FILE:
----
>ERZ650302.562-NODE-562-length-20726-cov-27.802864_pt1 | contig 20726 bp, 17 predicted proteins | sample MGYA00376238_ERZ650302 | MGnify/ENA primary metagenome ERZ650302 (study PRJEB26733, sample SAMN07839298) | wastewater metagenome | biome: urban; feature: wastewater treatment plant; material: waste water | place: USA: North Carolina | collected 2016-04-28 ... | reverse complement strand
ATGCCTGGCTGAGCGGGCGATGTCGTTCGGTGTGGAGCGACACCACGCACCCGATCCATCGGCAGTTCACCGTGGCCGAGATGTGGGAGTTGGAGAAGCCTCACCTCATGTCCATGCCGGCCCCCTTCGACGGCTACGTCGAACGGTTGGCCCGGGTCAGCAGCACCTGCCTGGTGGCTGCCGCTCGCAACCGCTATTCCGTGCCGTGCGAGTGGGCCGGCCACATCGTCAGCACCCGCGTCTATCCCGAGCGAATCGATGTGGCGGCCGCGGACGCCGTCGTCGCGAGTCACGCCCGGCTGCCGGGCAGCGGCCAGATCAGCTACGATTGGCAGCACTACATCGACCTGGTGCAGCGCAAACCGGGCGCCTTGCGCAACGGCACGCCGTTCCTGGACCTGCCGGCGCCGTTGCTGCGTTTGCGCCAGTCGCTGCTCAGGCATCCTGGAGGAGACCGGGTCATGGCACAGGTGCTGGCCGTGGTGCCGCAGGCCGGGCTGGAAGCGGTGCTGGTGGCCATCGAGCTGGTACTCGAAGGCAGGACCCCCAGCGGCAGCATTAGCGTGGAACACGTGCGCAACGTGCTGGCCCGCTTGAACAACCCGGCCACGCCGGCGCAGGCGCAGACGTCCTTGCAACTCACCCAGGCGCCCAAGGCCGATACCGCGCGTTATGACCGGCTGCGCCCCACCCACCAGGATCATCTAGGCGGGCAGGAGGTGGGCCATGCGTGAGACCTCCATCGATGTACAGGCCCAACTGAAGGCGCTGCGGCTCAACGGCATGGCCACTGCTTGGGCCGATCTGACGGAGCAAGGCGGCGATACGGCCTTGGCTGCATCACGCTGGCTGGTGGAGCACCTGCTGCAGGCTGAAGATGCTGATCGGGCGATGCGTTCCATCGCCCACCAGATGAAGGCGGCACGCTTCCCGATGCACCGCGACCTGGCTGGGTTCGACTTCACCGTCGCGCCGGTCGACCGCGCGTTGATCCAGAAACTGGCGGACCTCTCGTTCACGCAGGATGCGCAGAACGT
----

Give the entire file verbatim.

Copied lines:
>ERZ650302.562-NODE-562-length-20726-cov-27.802864_pt1 | contig 20726 bp, 17 predicted proteins | sample MGYA00376238_ERZ650302 | MGnify/ENA primary metagenome ERZ650302 (study PRJEB26733, sample SAMN07839298) | wastewater metagenome | biome: urban; feature: wastewater treatment plant; material: waste water | place: USA: North Carolina | collected 2016-04-28 ... | reverse complement strand
ATGCCTGGCTGAGCGGGCGATGTCGTTCGGTGTGGAGCGACACCACGCACCCGATCCATCGGCAGTTCACCGTGGCCGAGATGTGGGAGTTGGAGAAGCCTCACCTCATGTCCATGCCGGCCCCCTTCGACGGCTACGTCGAACGGTTGGCCCGGGTCAGCAGCACCTGCCTGGTGGCTGCCGCTCGCAACCGCTATTCCGTGCCGTGCGAGTGGGCCGGCCACATCGTCAGCACCCGCGTCTATCCCGAGCGAATCGATGTGGCGGCCGCGGACGCCGTCGTCGCGAGTCACGCCCGGCTGCCGGGCAGCGGCCAGATCAGCTACGATTGGCAGCACTACATCGACCTGGTGCAGCGCAAACCGGGCGCCTTGCGCAACGGCACGCCGTTCCTGGACCTGCCGGCGCCGTTGCTGCGTTTGCGCCAGTCGCTGCTCAGGCATCCTGGAGGAGACCGGGTCATGGCACAGGTGCTGGCCGTGGTGCCGCAGGCCGGGCTGGAAGCGGTGCTGGTGGCCATCGAGCTGGTACTCGAAGGCAGGACCCCCAGCGGCAGCATTAGCGTGGAACACGTGCGCAACGTGCTGGCCCGCTTGAACAACCCGGCCACGCCGGCGCAGGCGCAGACGTCCTTGCAACTCACCCAGGCGCCCAAGGCCGATACCGCGCGTTATGACCGGCTGCGCCCCACCCACCAGGATCATCTAGGCGGGCAGGAGGTGGGCCATGCGTGAGACCTCCATCGATGTACAGGCCCAACTGAAGGCGCTGCGGCTCAACGGCATGGCCACTGCTTGGGCCGATCTGACGGAGCAAGGCGGCGATACGGCCTTGGCTGCATCACGCTGGCTGGTGGAGCACCTGCTGCAGGCTGAAGATGCTGATCGGGCGATGCGTTCCATCGCCCACCAGATGAAGGCGGCACGCTTCCCGATGCACCGCGACCTGGCTGGGTTCGACTTCACCGTCGCGCCGGTCGACCGCGCGTTGATCCAGAAACTGGCGGACCTCTCGTTCACGCAGGATGCGCAGAACGT